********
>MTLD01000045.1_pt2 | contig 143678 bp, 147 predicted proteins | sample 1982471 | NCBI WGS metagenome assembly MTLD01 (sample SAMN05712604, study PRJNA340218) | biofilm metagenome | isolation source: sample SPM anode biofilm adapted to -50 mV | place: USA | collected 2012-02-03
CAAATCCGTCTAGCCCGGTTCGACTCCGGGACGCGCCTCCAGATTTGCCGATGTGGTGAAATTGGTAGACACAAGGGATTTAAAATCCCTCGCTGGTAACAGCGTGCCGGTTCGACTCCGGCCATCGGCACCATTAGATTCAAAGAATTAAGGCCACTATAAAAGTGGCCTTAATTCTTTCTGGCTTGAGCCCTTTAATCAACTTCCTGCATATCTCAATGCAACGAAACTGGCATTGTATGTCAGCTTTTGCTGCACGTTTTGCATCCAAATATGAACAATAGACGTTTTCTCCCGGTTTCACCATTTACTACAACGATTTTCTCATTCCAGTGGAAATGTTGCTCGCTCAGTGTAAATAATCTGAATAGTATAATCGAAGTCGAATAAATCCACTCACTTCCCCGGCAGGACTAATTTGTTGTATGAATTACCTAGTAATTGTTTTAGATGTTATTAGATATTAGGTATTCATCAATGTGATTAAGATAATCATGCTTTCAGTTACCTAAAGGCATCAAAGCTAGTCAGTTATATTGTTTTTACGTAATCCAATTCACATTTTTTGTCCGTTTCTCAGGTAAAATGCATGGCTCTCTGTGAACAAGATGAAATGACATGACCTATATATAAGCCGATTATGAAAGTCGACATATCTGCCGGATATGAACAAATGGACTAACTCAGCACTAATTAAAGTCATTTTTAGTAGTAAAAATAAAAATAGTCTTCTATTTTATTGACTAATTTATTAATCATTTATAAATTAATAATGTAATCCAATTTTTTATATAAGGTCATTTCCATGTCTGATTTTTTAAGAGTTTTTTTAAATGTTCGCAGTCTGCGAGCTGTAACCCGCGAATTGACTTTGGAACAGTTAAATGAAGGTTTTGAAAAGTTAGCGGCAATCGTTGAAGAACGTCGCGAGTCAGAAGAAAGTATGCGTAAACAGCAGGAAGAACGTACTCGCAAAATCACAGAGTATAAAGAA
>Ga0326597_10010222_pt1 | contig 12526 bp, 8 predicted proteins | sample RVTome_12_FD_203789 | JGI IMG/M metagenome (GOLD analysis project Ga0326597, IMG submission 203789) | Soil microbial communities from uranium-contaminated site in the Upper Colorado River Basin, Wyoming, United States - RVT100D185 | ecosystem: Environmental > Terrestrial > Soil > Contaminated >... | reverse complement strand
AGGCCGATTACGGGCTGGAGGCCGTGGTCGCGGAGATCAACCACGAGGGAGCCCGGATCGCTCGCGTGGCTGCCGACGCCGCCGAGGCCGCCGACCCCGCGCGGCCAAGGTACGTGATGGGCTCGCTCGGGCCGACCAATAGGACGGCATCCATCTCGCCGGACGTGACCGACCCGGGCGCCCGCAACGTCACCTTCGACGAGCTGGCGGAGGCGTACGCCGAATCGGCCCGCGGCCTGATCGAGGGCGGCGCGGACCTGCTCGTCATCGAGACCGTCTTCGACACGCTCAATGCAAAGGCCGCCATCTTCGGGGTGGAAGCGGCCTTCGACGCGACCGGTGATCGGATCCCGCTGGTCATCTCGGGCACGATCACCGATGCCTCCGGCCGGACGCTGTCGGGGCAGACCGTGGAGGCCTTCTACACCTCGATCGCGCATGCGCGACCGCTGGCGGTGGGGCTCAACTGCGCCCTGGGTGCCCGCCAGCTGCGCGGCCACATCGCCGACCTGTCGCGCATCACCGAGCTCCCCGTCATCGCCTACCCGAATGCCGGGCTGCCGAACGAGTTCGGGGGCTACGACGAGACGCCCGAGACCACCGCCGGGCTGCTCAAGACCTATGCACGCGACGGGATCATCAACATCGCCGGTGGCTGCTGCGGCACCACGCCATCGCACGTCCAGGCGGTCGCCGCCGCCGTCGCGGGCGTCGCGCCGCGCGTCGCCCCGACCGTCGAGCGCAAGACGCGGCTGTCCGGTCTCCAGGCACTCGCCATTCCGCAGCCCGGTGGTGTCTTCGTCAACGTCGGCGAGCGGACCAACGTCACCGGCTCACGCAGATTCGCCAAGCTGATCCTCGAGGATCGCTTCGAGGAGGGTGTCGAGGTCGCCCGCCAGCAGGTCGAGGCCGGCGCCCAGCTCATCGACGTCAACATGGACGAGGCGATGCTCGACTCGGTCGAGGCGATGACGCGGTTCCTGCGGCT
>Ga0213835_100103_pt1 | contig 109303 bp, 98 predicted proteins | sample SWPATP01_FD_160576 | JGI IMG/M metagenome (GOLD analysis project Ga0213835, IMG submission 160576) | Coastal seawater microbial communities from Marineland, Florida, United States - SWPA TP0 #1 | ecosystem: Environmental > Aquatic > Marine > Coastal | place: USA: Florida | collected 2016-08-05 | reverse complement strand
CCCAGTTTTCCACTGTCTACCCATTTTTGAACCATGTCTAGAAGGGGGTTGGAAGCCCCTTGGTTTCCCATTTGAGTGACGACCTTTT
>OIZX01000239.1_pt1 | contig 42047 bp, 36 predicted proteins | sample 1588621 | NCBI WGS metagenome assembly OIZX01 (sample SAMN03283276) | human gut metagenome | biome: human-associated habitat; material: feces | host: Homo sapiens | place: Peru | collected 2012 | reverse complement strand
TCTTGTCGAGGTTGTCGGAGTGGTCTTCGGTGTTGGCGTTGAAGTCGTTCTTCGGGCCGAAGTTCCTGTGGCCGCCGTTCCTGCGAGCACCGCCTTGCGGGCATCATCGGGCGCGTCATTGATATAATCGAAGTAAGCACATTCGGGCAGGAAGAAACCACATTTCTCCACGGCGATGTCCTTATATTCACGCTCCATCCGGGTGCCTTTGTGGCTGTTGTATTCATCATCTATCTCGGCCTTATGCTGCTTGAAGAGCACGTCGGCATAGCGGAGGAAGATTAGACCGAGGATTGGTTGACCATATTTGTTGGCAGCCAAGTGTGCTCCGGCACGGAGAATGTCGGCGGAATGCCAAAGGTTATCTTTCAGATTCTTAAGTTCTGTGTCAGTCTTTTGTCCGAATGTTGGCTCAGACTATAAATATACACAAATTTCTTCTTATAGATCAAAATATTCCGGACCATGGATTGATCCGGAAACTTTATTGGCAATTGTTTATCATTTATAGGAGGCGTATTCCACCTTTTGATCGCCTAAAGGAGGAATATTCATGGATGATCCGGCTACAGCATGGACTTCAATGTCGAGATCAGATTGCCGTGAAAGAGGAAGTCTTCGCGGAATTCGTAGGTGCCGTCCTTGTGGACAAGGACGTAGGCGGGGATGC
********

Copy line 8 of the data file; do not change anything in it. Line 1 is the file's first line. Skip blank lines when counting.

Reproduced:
TCTTGTCGAGGTTGTCGGAGTGGTCTTCGGTGTTGGCGTTGAAGTCGTTCTTCGGGCCGAAGTTCCTGTGGCCGCCGTTCCTGCGAGCACCGCCTTGCGGGCATCATCGGGCGCGTCATTGATATAATCGAAGTAAGCACATTCGGGCAGGAAGAAACCACATTTCTCCACGGCGATGTCCTTATATTCACGCTCCATCCGGGTGCCTTTGTGGCTGTTGTATTCATCATCTATCTCGGCCTTATGCTGCTTGAAGAGCACGTCGGCATAGCGGAGGAAGATTAGACCGAGGATTGGTTGACCATATTTGTTGGCAGCCAAGTGTGCTCCGGCACGGAGAATGTCGGCGGAATGCCAAAGGTTATCTTTCAGATTCTTAAGTTCTGTGTCAGTCTTTTGTCCGAATGTTGGCTCAGACTATAAATATACACAAATTTCTTCTTATAGATCAAAATATTCCGGACCATGGATTGATCCGGAAACTTTATTGGCAATTGTTTATCATTTATAGGAGGCGTATTCCACCTTTTGATCGCCTAAAGGAGGAATATTCATGGATGATCCGGCTACAGCATGGACTTCAATGTCGAGATCAGATTGCCGTGAAAGAGGAAGTCTTCGCGGAATTCGTAGGTGCCGTCCTTGTGGACAAGGACGTAGGCGGGGATGC